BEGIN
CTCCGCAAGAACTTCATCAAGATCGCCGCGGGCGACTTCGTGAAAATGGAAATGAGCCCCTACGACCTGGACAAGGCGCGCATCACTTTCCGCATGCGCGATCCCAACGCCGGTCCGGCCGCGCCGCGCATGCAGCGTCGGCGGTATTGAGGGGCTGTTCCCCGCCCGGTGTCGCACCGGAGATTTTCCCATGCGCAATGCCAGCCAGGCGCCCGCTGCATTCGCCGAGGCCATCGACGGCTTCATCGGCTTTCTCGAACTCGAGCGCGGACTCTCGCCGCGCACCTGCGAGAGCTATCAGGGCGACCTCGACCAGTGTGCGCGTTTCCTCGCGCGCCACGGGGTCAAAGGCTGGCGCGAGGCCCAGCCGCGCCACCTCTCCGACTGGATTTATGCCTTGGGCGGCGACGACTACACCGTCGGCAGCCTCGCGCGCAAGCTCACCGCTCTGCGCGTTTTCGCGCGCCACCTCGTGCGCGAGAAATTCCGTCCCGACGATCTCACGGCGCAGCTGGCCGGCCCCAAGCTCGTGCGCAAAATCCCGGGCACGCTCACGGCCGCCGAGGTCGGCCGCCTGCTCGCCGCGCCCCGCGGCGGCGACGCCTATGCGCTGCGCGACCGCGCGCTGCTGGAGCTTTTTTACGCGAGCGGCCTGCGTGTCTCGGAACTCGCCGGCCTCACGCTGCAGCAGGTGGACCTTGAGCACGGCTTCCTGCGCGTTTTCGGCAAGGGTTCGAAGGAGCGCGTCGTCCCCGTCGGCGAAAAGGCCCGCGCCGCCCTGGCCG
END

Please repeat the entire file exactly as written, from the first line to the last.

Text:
CTCCGCAAGAACTTCATCAAGATCGCCGCGGGCGACTTCGTGAAAATGGAAATGAGCCCCTACGACCTGGACAAGGCGCGCATCACTTTCCGCATGCGCGATCCCAACGCCGGTCCGGCCGCGCCGCGCATGCAGCGTCGGCGGTATTGAGGGGCTGTTCCCCGCCCGGTGTCGCACCGGAGATTTTCCCATGCGCAATGCCAGCCAGGCGCCCGCTGCATTCGCCGAGGCCATCGACGGCTTCATCGGCTTTCTCGAACTCGAGCGCGGACTCTCGCCGCGCACCTGCGAGAGCTATCAGGGCGACCTCGACCAGTGTGCGCGTTTCCTCGCGCGCCACGGGGTCAAAGGCTGGCGCGAGGCCCAGCCGCGCCACCTCTCCGACTGGATTTATGCCTTGGGCGGCGACGACTACACCGTCGGCAGCCTCGCGCGCAAGCTCACCGCTCTGCGCGTTTTCGCGCGCCACCTCGTGCGCGAGAAATTCCGTCCCGACGATCTCACGGCGCAGCTGGCCGGCCCCAAGCTCGTGCGCAAAATCCCGGGCACGCTCACGGCCGCCGAGGTCGGCCGCCTGCTCGCCGCGCCCCGCGGCGGCGACGCCTATGCGCTGCGCGACCGCGCGCTGCTGGAGCTTTTTTACGCGAGCGGCCTGCGTGTCTCGGAACTCGCCGGCCTCACGCTGCAGCAGGTGGACCTTGAGCACGGCTTCCTGCGCGTTTTCGGCAAGGGTTCGAAGGAGCGCGTCGTCCCCGTCGGCGAAAAGGCCCGCGCCGCCCTGGCCG